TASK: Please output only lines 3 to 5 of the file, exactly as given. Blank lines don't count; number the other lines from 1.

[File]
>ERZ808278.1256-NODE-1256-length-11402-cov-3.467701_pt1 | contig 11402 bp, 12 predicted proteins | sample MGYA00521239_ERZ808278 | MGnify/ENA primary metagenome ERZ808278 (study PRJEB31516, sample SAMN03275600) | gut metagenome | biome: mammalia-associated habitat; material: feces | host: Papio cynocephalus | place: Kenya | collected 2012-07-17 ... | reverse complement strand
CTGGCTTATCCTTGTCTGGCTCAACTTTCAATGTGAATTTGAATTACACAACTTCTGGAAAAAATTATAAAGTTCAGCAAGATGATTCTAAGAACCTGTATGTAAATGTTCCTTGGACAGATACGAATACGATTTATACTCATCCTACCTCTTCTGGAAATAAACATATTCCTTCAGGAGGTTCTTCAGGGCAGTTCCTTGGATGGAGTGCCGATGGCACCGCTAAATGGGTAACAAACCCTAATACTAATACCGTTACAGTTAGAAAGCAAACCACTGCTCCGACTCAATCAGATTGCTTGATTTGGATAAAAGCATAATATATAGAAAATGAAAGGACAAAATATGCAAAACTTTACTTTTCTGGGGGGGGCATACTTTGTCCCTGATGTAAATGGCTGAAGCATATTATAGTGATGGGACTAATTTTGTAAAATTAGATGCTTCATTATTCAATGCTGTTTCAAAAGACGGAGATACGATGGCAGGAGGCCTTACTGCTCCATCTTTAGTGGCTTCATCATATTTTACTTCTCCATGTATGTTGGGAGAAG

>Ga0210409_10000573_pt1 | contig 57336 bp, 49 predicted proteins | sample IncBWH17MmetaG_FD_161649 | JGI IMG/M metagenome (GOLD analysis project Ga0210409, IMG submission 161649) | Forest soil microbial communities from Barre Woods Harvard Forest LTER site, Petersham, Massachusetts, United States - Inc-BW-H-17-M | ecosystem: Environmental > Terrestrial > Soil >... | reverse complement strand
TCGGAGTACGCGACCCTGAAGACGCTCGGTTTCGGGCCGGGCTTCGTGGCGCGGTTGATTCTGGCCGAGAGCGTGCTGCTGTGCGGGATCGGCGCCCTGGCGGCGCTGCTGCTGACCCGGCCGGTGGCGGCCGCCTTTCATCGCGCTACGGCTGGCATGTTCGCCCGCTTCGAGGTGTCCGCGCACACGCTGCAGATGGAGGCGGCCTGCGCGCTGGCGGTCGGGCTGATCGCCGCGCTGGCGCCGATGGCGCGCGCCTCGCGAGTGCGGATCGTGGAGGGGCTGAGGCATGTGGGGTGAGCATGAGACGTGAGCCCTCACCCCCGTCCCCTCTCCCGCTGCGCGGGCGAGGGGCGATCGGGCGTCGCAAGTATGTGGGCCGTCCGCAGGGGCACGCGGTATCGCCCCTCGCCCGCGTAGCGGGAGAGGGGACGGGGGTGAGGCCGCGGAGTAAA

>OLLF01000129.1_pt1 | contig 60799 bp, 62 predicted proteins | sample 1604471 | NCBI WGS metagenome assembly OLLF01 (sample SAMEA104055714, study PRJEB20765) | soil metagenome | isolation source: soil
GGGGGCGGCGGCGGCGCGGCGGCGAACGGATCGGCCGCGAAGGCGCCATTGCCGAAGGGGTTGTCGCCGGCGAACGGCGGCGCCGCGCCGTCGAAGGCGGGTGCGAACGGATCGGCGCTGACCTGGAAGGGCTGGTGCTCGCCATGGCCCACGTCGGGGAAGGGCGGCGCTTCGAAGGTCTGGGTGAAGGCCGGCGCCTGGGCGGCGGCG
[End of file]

>Ga0210409_10000573_pt1 | contig 57336 bp, 49 predicted proteins | sample IncBWH17MmetaG_FD_161649 | JGI IMG/M metagenome (GOLD analysis project Ga0210409, IMG submission 161649) | Forest soil microbial communities from Barre Woods Harvard Forest LTER site, Petersham, Massachusetts, United States - Inc-BW-H-17-M | ecosystem: Environmental > Terrestrial > Soil >... | reverse complement strand
TCGGAGTACGCGACCCTGAAGACGCTCGGTTTCGGGCCGGGCTTCGTGGCGCGGTTGATTCTGGCCGAGAGCGTGCTGCTGTGCGGGATCGGCGCCCTGGCGGCGCTGCTGCTGACCCGGCCGGTGGCGGCCGCCTTTCATCGCGCTACGGCTGGCATGTTCGCCCGCTTCGAGGTGTCCGCGCACACGCTGCAGATGGAGGCGGCCTGCGCGCTGGCGGTCGGGCTGATCGCCGCGCTGGCGCCGATGGCGCGCGCCTCGCGAGTGCGGATCGTGGAGGGGCTGAGGCATGTGGGGTGAGCATGAGACGTGAGCCCTCACCCCCGTCCCCTCTCCCGCTGCGCGGGCGAGGGGCGATCGGGCGTCGCAAGTATGTGGGCCGTCCGCAGGGGCACGCGGTATCGCCCCTCGCCCGCGTAGCGGGAGAGGGGACGGGGGTGAGGCCGCGGAGTAAA

>OLLF01000129.1_pt1 | contig 60799 bp, 62 predicted proteins | sample 1604471 | NCBI WGS metagenome assembly OLLF01 (sample SAMEA104055714, study PRJEB20765) | soil metagenome | isolation source: soil